Saturday, January 9, 2021

The World According to Dutch

The World According To DutchThe World According To Dutch by Dutch Mantell
My rating: 4 of 5 stars

The World According to Dutch is a collection of mostly true stories by wrestler Dirty Dutch Mantell.

This has been on my radar for years despite my being able to count the number of Dutch Mantell matches I've seen on one hand. My wife grabbed this for me for the anniversary of our first date.

Dutch Mantell has a reputation for being a great storyteller and this book proves it. Dutch muses on his life in the wrestling business, wrestling a bear, working and booking in Puerto Rico, and mentoring future superstars like Steve Austin and The Undertaker. The book also covers some 3000 mile weeks working for Bill Watts, having the shit kicked out of him by Akira Maeda in UWFI, and various other wrestling misadventures.

Dutch's writing feels like sitting on the porch, listening to a disreputable uncle's stories over the cheapest beer imaginable. The 270 pages went by in a blur. Fortunately, there's a second volume to look forward to.

The World According to Dutch is a fun wrestling book from one of wrestling's last great storytellers. Four out of five bullwhips.

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Thursday, January 7, 2021

North American Lake Monsters

North American Lake MonstersNorth American Lake Monsters by Nathan Ballingrud
My rating: 4 of 5 stars

North American Lake Monsters is a collection of nine short stories by Nathan Ballingrud.

I'm not a short story fan and whatever made me throw this on my wishlist is lost in the Swiss cheese that is the mind of a father of a toddler. My wife bought me this for Christmas and I have now read it.

These stories are heavy on atmosphere and there are feelings of desperation and loss in all of them. I wouldn't exactly call them horror stories, more like human stories that are horror adjacent. A man deals with the aftermath of werewolf attack and the destruction of his business, a man fresh out of jail deals with his home life while there's a dead lake monster not far away. A man blames himself for his son's kidnapping even as he's gazing upon the corpse of an angel. I could go on.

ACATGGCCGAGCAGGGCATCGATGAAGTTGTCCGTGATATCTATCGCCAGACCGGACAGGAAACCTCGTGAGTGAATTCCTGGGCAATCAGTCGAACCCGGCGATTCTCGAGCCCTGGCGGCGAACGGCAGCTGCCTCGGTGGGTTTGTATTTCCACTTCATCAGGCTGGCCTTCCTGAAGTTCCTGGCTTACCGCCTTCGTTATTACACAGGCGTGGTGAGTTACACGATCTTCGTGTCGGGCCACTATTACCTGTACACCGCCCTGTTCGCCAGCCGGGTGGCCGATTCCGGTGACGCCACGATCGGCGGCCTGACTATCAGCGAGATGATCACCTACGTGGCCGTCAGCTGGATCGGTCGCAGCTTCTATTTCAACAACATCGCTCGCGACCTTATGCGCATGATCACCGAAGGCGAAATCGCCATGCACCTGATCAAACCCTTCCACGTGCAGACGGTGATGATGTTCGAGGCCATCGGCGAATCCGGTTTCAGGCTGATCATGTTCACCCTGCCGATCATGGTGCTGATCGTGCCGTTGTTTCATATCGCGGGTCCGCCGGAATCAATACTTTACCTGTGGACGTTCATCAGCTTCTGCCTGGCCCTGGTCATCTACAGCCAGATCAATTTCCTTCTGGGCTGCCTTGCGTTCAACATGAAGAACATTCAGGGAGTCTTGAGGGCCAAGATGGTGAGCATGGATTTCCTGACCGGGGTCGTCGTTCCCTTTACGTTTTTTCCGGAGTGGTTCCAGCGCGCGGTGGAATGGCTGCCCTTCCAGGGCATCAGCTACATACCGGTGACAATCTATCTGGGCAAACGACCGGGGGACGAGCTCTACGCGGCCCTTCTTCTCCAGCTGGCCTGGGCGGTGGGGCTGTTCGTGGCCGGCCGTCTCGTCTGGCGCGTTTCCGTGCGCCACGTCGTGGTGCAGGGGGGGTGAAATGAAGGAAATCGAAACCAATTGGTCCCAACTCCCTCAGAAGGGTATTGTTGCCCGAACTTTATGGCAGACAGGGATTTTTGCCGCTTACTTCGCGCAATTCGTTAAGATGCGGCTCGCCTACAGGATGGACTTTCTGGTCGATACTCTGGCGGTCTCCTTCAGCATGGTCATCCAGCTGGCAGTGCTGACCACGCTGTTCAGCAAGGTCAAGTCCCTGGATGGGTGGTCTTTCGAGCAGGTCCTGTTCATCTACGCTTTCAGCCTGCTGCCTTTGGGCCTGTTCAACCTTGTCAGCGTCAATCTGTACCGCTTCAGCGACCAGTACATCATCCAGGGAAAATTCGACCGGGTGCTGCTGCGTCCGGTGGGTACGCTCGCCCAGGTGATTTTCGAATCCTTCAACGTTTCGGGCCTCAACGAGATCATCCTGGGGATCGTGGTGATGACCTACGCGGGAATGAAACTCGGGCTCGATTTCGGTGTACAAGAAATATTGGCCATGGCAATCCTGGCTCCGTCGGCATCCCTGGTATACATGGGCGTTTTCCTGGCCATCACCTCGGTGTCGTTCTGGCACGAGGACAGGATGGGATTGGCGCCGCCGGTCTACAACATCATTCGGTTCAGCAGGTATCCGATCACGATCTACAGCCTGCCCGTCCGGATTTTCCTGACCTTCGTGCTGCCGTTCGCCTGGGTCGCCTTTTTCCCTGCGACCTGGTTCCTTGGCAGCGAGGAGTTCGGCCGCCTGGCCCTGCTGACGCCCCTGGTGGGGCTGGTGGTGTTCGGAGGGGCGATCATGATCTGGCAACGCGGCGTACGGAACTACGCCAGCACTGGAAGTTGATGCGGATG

The writing reminds me of Laird Barron's with some very poetic descriptions amidst the horror. I imagine they have some of the same influences. "... her hangover as heavy as a mantle of chains" was my favorite simile but there were countless others.

I'm not normally a fan of short story collections but I enjoyed the hell out of North American Lake Monsters. Four out of five angel carcasses.

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Saturday, January 2, 2021

Ripley's Believe It or Not! Sideshow and Other Carnival Curiosities

Ripley's Believe It or Not! Sideshow and Other Carnival CuriositiesRipley's Believe It or Not! Sideshow and Other Carnival Curiosities by Ripley's Believe It or Not!
My rating: 3 of 5 stars

I was a fan of the Ripley's Believe it or Not series starring Jack Palance in the 1980s so this looked interesting. My in-laws bought it for me for Christmas.

This is a coffee table book about sideshow performers from the 19th century through today. It's loaded with photos and reproductions of old sideshow posters. Each performer is given a page or three of text and a couple photos.

Some of the entries, like Robert Wadlow, Jo-Jo the Dogfaced Boy, and Joseph Merrick, are fairly well known. However, there were a host of thin men, conjoined twins, and sword swallowers I'd never heard of. It's an entertaining book but it's also a little sad that some of the people's only livelihood was in exploiting their conditions.

Ripley's Believe It or Not! Sideshow and Other Carnival Curiosities is an interesting look at sideshow performers from the last 200 years. 3 out of 5 conjoined twins.

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The Old One and The Sea

The Old One and The Sea (Hardback)The Old One and The Sea by Lex H. Jones
My rating: 4 of 5 stars

When an earthquake thrusts a strange black reef to the surface off the coast of Innsmouth, young Howard Phillips goes to investigate...

My wife and I have been accumulating odd children's books since before our son was conceived and I'm always on the lookout for new takes on the Cthulhu mythos so this was right in my wheelhouse.

The Old One and The Sea recasts Cthulhu as a misunderstood monster. The setup reminds me of Iron Giant or something of that nature. Boy befriends monster and the adults want it dead.

I like what Lex Jones does with HP Lovecraft and Cthulhu here. Cthulhu's like a big dumb dog with godlike powers, befriending little Howard. Howard, a little boy without a father, quickly grows attached, just in time for the adults to come fuck things up.

The artwork is cute but not nauseatingly so. There's still a hint of creepiness lurking around the edges. My favorite piece of art is after Cthulhu alters Howard so that they can venture beneath the waves together.

The Old One and The Sea is a charming new take on the Cthulhu mythos. I'll read it to my son when he's older and the stars are right. Four out of five Cyclopean monsters.

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Thursday, December 31, 2020

Dungeons and Dragons Art & Arcana

Dungeons & Dragons Art & Arcana: A Visual HistoryDungeons & Dragons Art & Arcana: A Visual History by Michael Witwer
My rating: 5 of 5 stars

Dungeons & Dragons Art & Arcana: A Visual History chronicles the history and evolution of Dungeons & Dragons, specifically the art.